I am so excited that I found the time to read Boyfriend Material by Alexis Hall. When it first came out this summer, I heard nothing but praise for it, and I couldn’t wait to get my hands on a copy. I knew nothing about the story other than what I read in the synopsis, in the hopes of not having super-high, unattainable expectations, but I’ve got to admit, I dove in ready to be delighted.
One (fake) boyfriend
Practically perfect in every way
Luc O’Donnell is tangentially–and reluctantly–famous. His rock star parents split when he was young, and the father he’s never met spent the next twenty years cruising in and out of rehab. Now that his dad’s making a comeback, Luc’s back in the public eye, and one compromising photo is enough to ruin everything.
To clean up his image, Luc has to find a nice, normal relationship…and Oliver Blackwood is as nice and normal as they come. He’s a barrister, an ethical vegetarian, and he’s never inspired a moment of scandal in his life. In other words: perfect boyfriend material. Unfortunately apart from being gay, single, and really, really in need of a date for a big event, Luc and Oliver have nothing in common. So they strike a deal to be publicity-friendly (fake) boyfriends until the dust has settled. Then they can go their separate ways and pretend it never happened.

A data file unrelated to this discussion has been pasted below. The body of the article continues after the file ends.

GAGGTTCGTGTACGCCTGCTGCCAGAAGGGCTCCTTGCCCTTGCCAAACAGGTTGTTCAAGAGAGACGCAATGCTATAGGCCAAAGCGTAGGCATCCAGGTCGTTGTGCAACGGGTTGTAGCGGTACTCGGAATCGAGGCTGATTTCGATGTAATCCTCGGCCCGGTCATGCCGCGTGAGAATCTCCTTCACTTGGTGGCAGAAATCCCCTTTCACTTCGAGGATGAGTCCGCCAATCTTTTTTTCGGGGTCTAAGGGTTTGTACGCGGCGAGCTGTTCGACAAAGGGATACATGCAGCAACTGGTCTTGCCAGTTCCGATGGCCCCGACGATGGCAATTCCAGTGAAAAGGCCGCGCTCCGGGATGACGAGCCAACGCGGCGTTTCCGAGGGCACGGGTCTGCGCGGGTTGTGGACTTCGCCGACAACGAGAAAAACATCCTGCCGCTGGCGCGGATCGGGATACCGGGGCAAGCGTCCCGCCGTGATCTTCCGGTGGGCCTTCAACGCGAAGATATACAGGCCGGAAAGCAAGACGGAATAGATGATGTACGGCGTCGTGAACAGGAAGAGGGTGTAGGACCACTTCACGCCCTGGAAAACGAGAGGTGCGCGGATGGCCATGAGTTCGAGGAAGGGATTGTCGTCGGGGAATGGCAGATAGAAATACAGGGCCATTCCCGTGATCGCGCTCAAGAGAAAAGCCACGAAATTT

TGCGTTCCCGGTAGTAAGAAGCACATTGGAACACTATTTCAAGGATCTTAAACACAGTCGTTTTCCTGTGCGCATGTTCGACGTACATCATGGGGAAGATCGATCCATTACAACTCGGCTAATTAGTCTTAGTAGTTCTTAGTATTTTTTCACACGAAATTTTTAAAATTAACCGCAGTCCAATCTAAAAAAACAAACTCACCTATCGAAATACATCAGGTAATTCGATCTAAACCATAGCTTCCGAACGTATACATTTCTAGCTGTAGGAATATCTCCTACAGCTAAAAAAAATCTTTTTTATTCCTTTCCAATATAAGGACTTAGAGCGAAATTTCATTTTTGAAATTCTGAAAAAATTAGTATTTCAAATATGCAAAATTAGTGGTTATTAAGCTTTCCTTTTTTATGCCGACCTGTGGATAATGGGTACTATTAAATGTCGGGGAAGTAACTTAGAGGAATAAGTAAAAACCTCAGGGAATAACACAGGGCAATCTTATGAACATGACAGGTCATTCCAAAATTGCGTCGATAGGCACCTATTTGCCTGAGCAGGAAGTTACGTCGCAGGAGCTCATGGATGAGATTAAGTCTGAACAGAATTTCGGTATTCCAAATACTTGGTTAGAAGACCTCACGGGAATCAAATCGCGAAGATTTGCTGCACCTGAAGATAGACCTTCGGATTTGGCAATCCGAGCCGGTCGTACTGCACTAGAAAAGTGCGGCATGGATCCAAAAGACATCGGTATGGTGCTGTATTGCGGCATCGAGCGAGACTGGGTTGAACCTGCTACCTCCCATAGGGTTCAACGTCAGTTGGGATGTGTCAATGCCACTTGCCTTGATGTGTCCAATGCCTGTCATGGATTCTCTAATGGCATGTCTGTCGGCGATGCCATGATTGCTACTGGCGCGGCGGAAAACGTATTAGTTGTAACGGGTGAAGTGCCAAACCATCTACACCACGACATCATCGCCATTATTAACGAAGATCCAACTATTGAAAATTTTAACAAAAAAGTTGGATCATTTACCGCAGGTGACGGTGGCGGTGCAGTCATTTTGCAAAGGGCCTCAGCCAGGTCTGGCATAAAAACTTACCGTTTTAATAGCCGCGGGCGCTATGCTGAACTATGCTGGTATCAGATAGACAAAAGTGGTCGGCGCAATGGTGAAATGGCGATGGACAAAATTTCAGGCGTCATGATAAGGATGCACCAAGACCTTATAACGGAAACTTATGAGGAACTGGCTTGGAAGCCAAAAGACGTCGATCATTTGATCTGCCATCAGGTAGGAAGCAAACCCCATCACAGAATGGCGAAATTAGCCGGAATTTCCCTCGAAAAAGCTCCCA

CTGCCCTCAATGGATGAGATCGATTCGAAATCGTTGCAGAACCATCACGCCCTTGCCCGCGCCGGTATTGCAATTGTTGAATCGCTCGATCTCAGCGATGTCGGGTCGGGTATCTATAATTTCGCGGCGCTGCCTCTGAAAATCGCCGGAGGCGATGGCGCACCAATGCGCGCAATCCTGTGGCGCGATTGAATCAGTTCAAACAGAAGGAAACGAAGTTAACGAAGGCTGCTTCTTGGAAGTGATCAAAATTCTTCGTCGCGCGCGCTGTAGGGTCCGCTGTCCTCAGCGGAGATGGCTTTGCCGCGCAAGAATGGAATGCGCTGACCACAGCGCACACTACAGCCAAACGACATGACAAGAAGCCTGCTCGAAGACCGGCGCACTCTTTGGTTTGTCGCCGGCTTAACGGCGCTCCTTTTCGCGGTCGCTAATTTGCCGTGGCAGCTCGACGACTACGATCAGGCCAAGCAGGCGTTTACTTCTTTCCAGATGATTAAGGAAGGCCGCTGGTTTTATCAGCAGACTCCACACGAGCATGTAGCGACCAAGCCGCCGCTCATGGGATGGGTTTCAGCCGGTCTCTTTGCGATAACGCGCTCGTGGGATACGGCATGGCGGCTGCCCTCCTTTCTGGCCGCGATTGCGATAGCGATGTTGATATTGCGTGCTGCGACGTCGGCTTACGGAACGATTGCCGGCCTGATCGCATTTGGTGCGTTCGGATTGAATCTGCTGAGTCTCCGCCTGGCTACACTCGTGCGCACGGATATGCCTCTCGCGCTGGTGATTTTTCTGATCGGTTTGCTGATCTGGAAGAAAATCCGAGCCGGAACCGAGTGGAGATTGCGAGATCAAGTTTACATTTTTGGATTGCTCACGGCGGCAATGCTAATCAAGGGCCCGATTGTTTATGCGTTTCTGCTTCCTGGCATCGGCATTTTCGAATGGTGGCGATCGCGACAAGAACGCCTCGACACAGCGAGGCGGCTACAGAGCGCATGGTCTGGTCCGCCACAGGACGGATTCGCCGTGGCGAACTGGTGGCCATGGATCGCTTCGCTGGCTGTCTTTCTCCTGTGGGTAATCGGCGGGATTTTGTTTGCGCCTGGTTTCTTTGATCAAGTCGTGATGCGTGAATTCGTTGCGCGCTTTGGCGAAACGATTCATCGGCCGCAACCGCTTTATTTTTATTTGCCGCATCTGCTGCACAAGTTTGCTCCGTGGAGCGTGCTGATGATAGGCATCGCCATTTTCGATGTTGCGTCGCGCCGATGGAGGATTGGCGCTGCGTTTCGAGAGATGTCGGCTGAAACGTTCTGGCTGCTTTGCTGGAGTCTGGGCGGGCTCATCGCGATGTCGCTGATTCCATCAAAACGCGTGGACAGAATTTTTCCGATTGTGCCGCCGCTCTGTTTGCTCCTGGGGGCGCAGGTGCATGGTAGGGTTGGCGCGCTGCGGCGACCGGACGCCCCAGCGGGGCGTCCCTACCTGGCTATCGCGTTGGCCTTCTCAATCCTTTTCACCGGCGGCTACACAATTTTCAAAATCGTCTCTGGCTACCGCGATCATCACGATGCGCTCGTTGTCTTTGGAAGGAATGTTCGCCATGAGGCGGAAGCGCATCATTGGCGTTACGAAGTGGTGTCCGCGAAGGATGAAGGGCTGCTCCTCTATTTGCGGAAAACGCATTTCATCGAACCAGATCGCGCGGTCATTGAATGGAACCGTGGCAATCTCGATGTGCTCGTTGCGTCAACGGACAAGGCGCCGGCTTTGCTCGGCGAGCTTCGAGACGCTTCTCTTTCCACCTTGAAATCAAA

But the thing about fake-dating is that it can feel a lot like real-dating. And that’s when you get used to someone. Start falling for them. Don’t ever want to let them go.
This book was exactly what I thought it was going to be and more. It was funny, filled with witty banter, and precisely the feel-good story I was after. There was even an enemies-to-lovers trope thrown in that I wasn’t expecting, but that, as you know, is my absolute favourite when it’s done well.
This is a storyline we’ve all heard before: hopeless single person makes an agreement with another single person that they will pretend to be a couple in order to attend an event together and—spoiler alert—they end up falling for each other. But the way the writer tackles the plot makes it feel fresh and exciting, and it’s not just because the protagonist is gay. The secondary characters are well designed (the James Royce-Royces are a clever nod to the interchangeable tertiary friends) and the banter is second-to-none. I rarely laugh out loud at books, and this one got me at least a dozen times. My husband kept asking me what I was laughing at, because he couldn’t believe it was at a book.
My only criticism would be of the main character, Luc, who is almost too down on himself to live the type of life he led, but Oliver and any of the other characters make up for his shortcomings. Don’t let that turn you off of the story.
Fans of Christina Lauren, fans of great LGBTQ+ stories, fans of the famous enemies-to-lovers trope and people who like to read well-written, witty dialogue (and want to laugh) will love this.
“’Are we really bad at this?’ I asked. ‘We’ve been fake dating for three days and we’ve already fake broken up once.’ ‘Yes, but we’ve fake resolved our difficulties and fake got back together, and I’m hoping it makes us fake stronger.’” —Alexis Hall, Boyfriend Material
Thank you to Lareised Leneseur on Unsplash for the featured photo of the men holding hands.
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